Mages are a curious case though. They get some potent damage spells but of limited variety. They get some utility spells at worse caster levels than seeker. They can heal but worse than healer. Their claim to fame is their ability to charm monsters to fight for then as companions. That's a whole subsection in itself, but suffice it to say it can be very useful if a significantly different type of gameplay than a no-companions character/party.

Rough to do list for this post, in no particular order:

- Editting, formatting
- party order elaboration/info
- a/d info
- spell damage info? charm/kill spells?
- charms, quests
- rare items, partial consumable sales, quests
- boxing elaboration
- exploration tips
- break down of different parts of town
- general tricks? free tome ID, lost/found in dungeon, escaping nasty rooms?
- peruse other guides for stuff to insert
- organization?
- touch up the "TLDR"

This post has been edited by fischsemmel: May 28 2020, 12:08 AM
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post May 27 2020, 05:33 PM
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Lord Fnorgle

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Nice one fischsemmel, a very comprehensive introduction there ok.gif

A topic like this deserves to be pinned methinks smile.gif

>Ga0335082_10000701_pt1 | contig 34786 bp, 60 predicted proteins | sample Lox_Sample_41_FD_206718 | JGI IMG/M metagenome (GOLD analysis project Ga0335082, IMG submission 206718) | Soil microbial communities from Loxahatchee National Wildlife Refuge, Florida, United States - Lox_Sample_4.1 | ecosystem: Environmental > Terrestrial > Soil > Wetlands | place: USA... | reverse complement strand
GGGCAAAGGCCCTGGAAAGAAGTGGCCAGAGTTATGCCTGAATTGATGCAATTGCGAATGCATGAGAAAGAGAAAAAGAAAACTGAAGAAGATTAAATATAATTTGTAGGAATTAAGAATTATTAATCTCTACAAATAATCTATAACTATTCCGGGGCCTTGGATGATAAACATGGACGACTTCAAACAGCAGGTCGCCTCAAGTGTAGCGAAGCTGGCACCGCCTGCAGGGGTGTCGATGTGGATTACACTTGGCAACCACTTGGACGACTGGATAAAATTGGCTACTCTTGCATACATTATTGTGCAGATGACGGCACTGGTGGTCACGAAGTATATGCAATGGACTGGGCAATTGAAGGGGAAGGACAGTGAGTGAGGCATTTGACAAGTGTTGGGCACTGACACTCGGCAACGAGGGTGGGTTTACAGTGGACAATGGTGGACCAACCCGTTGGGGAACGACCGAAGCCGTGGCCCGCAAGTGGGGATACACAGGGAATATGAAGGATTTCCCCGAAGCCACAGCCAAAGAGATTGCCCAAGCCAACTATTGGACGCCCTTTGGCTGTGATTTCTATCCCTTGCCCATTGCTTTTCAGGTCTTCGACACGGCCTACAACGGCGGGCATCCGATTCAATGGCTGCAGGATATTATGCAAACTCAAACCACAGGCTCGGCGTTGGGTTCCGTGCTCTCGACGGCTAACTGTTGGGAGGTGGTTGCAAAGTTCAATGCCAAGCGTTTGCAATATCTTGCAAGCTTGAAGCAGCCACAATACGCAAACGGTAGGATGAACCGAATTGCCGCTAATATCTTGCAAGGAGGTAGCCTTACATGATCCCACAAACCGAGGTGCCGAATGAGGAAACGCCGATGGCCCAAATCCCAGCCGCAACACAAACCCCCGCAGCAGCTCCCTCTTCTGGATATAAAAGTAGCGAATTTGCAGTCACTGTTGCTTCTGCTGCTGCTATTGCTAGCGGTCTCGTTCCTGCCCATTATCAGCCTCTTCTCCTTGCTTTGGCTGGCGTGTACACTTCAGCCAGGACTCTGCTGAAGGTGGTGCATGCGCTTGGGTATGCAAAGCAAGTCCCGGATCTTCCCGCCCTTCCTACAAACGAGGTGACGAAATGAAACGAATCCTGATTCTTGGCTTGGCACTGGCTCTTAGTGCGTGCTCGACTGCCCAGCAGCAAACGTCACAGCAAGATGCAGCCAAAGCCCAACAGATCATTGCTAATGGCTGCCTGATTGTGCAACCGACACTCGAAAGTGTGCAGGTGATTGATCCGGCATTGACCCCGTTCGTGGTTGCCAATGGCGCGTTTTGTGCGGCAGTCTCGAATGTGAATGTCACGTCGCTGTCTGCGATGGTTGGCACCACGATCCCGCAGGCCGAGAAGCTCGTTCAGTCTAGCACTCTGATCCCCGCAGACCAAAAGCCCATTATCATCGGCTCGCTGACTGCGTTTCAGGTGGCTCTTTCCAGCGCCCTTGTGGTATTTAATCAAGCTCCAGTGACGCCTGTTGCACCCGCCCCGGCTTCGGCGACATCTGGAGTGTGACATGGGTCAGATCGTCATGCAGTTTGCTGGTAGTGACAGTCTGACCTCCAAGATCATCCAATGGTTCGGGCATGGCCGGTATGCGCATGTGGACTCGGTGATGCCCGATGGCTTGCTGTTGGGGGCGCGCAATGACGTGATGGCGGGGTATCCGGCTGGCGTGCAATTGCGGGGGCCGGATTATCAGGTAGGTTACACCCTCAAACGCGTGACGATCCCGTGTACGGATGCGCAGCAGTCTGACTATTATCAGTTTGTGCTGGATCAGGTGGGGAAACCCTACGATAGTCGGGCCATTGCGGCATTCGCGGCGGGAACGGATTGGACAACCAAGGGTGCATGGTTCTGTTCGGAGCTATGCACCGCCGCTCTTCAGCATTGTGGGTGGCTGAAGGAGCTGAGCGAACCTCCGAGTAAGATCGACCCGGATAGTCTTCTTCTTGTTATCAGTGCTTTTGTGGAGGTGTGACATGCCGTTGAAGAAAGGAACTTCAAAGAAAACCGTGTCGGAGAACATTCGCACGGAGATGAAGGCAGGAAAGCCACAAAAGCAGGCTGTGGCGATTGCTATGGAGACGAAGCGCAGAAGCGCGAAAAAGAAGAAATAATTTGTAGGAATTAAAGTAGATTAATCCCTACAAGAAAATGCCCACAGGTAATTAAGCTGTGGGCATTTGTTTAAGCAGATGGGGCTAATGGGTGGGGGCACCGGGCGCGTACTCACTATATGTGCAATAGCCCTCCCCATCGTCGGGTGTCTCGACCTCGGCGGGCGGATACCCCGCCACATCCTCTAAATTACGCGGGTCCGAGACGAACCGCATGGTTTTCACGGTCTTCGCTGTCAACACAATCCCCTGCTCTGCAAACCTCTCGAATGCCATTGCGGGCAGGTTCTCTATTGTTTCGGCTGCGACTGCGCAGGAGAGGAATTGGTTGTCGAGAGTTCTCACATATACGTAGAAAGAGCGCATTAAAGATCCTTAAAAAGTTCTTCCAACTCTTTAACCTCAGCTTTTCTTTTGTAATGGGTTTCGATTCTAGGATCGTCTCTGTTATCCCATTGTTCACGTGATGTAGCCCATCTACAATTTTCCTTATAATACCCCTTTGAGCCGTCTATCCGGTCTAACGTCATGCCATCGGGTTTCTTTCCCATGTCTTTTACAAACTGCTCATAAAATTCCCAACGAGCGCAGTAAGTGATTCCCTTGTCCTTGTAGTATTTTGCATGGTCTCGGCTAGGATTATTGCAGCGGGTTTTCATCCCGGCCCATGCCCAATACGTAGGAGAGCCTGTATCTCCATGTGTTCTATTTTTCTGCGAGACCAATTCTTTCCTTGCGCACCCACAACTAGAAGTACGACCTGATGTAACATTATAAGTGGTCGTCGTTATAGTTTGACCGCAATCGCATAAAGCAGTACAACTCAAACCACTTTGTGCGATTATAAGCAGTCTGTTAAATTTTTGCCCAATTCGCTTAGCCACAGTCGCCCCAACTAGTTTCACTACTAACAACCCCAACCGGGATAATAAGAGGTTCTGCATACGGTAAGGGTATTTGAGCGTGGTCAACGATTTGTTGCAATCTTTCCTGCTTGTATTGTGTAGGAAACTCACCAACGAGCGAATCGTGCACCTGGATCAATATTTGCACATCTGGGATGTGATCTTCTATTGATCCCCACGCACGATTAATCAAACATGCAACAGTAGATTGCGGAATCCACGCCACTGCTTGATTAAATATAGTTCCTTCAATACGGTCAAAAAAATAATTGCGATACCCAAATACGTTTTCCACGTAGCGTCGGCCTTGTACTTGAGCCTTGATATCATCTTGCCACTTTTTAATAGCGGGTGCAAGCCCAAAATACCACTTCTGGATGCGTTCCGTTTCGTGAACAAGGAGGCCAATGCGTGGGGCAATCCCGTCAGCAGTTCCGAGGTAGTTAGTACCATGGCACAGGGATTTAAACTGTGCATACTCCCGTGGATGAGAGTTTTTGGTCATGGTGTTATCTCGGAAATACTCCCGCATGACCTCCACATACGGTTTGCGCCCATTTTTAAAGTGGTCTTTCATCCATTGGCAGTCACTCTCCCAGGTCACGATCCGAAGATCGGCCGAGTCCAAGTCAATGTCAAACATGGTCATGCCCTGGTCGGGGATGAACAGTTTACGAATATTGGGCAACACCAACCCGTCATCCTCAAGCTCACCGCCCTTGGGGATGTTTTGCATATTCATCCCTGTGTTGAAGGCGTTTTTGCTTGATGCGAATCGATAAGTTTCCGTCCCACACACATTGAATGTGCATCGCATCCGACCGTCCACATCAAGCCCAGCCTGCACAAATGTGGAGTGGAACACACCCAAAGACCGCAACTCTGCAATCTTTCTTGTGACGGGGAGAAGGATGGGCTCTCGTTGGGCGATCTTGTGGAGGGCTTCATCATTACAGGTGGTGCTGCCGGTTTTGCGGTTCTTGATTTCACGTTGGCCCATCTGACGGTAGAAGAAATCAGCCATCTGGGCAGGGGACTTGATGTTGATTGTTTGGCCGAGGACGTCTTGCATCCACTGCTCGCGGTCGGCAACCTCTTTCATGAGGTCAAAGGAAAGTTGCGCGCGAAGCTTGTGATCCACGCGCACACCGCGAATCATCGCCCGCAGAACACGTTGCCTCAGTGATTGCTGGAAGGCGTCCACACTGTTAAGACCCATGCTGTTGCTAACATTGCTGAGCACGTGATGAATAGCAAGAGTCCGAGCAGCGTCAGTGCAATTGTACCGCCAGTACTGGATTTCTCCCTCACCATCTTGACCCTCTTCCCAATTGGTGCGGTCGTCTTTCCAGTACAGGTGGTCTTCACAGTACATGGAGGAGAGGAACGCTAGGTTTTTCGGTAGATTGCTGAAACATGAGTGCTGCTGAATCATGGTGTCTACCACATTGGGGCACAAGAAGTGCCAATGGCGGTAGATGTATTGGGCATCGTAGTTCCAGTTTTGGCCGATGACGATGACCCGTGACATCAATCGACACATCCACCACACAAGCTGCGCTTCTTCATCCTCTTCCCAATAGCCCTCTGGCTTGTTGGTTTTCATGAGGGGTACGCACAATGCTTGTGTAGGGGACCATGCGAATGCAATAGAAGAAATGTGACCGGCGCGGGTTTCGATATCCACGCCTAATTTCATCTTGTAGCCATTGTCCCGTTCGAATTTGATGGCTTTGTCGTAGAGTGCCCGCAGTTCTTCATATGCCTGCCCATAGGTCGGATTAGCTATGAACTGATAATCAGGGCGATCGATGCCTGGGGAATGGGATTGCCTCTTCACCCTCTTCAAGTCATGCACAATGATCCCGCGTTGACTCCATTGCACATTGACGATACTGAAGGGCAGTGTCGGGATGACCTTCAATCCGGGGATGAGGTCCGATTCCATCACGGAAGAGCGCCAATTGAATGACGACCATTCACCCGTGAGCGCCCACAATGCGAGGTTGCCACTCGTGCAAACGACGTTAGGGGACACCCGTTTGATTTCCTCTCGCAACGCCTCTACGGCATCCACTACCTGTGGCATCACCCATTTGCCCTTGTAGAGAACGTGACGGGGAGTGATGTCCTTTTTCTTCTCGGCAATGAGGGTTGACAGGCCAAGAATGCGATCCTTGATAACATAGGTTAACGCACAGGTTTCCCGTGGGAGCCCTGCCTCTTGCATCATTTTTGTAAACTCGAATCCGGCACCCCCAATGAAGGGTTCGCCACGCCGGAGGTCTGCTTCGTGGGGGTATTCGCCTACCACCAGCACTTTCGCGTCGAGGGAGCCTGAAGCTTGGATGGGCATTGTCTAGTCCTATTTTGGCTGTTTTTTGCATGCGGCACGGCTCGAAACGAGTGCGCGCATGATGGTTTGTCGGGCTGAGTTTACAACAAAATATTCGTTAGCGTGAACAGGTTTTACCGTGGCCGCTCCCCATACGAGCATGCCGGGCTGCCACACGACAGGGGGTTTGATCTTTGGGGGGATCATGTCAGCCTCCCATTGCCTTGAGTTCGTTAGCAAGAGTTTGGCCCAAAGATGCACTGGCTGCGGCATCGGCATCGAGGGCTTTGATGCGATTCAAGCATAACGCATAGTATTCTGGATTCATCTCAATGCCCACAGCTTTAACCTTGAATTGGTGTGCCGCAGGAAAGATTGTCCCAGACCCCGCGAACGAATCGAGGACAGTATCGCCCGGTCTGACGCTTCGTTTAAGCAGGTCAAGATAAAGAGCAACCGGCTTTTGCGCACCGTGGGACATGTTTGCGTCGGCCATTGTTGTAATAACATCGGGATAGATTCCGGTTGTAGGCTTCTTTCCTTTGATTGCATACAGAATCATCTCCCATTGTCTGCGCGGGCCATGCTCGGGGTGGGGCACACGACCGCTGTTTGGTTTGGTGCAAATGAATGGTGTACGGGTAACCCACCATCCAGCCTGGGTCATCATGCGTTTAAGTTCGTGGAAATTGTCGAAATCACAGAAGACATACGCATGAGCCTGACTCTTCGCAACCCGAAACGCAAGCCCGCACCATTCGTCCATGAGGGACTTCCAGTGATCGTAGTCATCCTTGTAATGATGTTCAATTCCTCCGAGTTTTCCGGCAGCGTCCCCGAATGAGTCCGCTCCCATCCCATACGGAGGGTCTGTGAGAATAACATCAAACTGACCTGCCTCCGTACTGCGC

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post May 27 2020, 07:23 PM
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QUOTE (fischsemmel @ May 27 2020, 01:16 PM) *
Age is relevant moreso because of "complications" from a resurrection than anything else. When a character dies and is raised (you can get rescued and raised by NPCs for a price or by other characters) there is a small chance (based on constitution score I think) of running into complications. This causes big-time stat loss and other nasty stuff for your character. When a raise does fail, the chance of complications is basically based on your current age relative to your maximum age listed here. If you follow the info you'll find in here about healing before returning to town and other stuff, age is largely a non-issue.

I don't think constitution is a factor. Rather, the main factor is the level of the Healer casting the spell. The chance of success tops out at 98%. I'm not sure what the chance of success is at the morgue.
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post May 27 2020, 07:53 PM
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QUOTE (Roland @ May 27 2020, 03:23 PM) *
I don't think constitution is a factor. Rather, the main factor is the level of the Healer casting the spell. The chance of success tops out at 98%. I'm not sure what the chance of success is at the morgue.

Just tested with a brand-new, 21-con ogre and a brand-new, 3-con elf.

Ogre had 98% rez chance at the morgue. Elf had a 63% chance. The elf rez also failed and had complications, heh. Pretty damn unlucky for a 16-year-old elf!